The history of Port-style wine is a fascinating one. It was popularized during the 17th century when England was at war with France, resulting in a boycott of French wine. The Portuguese stepped in, but found that their shipments couldn’t make the long journey at sea without risking spoilage. Fortifying the wine with a spirit, such as brandy, preserved it long enough to make the trip, introducing Port to the world.
Traditionally serving as a meal’s capstone with a cheese or dessert course, Port does not need to be saved until the end of your evening; it can be a versatile treat during additional courses. Read on for pairing suggestions that will elevate your next dinner party to an unforgettable experience.
When drinking port, avoid low-quality aperitif stemware. Use a specifically designed glass such as Riedel’s Sommaliers Vintage Port to enjoy your wine.
Main Dish Suggestions: White Port is an excellent match for seafood and goes particularly well with lobster, crab, mung fish, swordfish or appetizers made with smoked fish such as salmon and oysters. White Port can be served on its own or mixed with tonic and a twist of lemon as an upscale cocktail to accompany the meal.
Cheese Course: Swiss Cheese, Gouda, Edam, Apricot Stilton, Monterey Jack, or Muenster.
Desserts: If you prefer sweeter style White Ports, they pair wonderfully with dessert, especially in summer. Fresh fruit compote, strawberry shortcake, peaches and cream, lemon bars, and freshly made sorbets are wonderful choices to accompany the end of a meal.
Main Dishes: Tawny Ports are a wonderful complement to duck, venison, and veal. They are also an excellent partner to dishes with bold sauces featuring cherry or dark berries.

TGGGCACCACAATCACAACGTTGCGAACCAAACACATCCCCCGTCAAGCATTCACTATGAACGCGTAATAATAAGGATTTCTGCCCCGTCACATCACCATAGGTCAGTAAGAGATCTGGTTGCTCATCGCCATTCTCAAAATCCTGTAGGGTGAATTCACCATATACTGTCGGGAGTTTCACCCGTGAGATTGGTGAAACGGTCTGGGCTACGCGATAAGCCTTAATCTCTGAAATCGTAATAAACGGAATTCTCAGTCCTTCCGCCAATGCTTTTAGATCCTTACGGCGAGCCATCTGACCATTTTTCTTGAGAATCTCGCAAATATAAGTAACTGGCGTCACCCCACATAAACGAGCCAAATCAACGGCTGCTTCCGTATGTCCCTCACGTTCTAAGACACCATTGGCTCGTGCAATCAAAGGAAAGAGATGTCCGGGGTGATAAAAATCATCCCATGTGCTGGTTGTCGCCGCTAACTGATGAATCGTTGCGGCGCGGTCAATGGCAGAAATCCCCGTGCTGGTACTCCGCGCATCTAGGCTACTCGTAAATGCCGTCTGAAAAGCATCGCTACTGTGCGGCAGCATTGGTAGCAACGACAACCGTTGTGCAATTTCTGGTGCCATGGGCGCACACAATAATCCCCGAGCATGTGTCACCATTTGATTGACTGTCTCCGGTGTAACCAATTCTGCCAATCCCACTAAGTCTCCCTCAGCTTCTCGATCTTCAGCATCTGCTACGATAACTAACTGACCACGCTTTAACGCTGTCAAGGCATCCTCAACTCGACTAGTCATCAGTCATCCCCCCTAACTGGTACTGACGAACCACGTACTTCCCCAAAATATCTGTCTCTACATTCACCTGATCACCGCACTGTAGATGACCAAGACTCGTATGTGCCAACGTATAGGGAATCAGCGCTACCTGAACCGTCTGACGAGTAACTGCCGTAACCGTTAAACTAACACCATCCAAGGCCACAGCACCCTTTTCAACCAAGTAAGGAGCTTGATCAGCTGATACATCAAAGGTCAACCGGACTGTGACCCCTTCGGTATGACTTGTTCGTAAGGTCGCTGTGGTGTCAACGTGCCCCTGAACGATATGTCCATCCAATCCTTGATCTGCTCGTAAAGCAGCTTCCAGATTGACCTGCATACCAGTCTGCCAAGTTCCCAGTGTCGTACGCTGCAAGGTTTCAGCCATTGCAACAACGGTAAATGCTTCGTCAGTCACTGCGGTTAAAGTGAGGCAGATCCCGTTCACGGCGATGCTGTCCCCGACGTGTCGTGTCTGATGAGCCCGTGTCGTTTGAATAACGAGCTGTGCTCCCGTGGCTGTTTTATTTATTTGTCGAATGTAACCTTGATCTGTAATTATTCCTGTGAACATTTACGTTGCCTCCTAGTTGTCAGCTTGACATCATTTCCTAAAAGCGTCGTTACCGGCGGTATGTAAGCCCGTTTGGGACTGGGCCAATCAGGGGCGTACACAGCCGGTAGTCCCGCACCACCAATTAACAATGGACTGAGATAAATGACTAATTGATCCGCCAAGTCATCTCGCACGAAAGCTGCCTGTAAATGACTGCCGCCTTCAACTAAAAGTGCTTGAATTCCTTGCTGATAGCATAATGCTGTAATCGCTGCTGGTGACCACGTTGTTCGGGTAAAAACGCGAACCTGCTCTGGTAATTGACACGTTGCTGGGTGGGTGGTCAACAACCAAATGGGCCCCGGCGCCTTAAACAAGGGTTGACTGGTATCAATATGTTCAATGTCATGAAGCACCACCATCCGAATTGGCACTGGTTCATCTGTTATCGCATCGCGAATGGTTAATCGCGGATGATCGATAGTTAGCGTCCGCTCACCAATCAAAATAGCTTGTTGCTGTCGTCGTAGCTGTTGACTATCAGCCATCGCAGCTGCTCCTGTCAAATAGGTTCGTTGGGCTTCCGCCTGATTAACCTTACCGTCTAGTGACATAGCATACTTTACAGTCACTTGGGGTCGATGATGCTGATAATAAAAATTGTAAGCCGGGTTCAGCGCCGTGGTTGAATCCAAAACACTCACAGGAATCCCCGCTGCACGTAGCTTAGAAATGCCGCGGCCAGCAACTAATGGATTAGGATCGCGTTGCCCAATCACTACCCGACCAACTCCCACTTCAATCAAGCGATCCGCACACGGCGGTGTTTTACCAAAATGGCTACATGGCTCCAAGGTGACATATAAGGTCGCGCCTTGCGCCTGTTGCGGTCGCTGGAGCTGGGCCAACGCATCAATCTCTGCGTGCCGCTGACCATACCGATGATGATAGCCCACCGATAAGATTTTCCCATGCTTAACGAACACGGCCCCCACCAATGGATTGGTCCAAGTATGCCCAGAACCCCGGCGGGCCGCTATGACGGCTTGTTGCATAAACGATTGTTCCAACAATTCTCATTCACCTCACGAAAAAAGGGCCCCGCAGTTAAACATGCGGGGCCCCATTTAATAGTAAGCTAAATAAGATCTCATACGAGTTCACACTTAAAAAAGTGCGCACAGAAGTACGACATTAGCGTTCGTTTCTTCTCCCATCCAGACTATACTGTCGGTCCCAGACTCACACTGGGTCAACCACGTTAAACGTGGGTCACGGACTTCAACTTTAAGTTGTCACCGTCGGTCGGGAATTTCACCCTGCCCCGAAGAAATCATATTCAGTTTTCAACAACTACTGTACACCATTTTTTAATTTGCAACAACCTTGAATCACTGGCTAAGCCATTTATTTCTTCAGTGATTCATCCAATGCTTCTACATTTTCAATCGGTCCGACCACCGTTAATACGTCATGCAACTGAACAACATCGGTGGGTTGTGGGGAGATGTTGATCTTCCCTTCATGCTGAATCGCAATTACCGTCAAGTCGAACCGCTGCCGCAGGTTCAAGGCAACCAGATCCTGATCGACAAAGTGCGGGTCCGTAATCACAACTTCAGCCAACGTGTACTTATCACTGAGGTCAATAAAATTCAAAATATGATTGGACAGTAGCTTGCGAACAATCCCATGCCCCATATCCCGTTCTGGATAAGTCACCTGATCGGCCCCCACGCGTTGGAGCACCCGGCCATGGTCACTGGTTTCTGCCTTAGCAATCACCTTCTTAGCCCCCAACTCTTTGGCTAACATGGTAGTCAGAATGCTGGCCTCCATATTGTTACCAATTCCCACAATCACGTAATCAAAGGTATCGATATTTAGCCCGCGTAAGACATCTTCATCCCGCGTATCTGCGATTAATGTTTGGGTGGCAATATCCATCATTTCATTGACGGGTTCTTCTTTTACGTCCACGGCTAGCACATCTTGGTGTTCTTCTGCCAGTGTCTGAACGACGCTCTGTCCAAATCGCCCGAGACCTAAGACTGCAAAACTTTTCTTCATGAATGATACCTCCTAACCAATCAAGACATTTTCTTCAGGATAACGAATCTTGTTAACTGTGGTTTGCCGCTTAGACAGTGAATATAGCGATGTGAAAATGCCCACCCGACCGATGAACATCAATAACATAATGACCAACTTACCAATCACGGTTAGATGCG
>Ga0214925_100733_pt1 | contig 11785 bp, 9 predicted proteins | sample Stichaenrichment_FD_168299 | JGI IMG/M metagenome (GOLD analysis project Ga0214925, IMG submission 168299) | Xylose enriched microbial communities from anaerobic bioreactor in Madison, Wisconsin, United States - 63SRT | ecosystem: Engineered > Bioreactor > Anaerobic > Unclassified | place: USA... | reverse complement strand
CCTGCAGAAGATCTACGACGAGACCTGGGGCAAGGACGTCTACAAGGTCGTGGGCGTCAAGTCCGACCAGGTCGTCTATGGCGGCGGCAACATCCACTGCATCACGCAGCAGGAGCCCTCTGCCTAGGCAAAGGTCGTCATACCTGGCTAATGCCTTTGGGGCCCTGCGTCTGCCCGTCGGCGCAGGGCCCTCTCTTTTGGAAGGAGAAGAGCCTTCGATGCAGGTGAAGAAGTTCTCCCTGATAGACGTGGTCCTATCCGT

Cheese Course: Serve Tawny Ports with hard, salty cheeses such as Aged Cheddar, Aged Gouda, Parmesan, Grano Padano, Dry Jack, and Pecorino.
Dessert: To pair a Tawny Port with dessert think of traditional holiday offerings like pecan pie, pumpkin pie or a cheesecake swirled with caramel. Crème Brûlée, German chocolate cake, bread pudding, brittle and candied nuts are also outstanding choices.
Main Dishes: Ruby Ports are fantastic with soups or ravioli made from butternut squash and meats with barbecue-style sauces.
Cheese course: Pungent choices like Blue Cheese, Gorgonzola, Limburger, Esrom, and Taleggio shine with a Ruby Port.
Dessert: Serve with a pastry featuring tart fruit like sour cherry pie, rhubarb cobbler, white chocolate covered strawberries or chocolate ganache mousse. You can even drizzle it over cheesecake or vanilla bean ice cream.
Late Bottled Vintage Ports
Main Dishes: Late Bottled Vintage (LBV) goes well with chocolate, but that doesn’t mean it is limited to dessert. It goes well with any dish with mole sauce, whether it be pork, chicken or enchiladas.
Cheese Course: Offer LBV Port with cheeses like Chevre, Brie, Boursalt, Alpino, Gruyere, and Fontina.
Dessert: Pair with dark chocolate brownies, decadent cakea, fruit dipped in dark chocolate, and warm chocolate chip cookies.
Main Dishes: Vintage Port is stunning with small bites as opposed to a heavy meal. Bruschetta with fig and dates stuffed with blue cheese are elegant accompaniments.
Cheese: Blue cheese, Maytag, Gorgonzola, Roquefort, Smoked Cheddar, and Smoked Gouda will bring out the best in Vintage Port.
Dessert: Keep it simple with dried fruit, nuts, and truffles to enhance the flavors without competing with them.
The possibilities for these wine and food pairings are endless. It’s time to break out those port glasses and wow your guests at your next dinner party.
Have you tried a port pairing that you loved? Comment below!
By Tamara Gane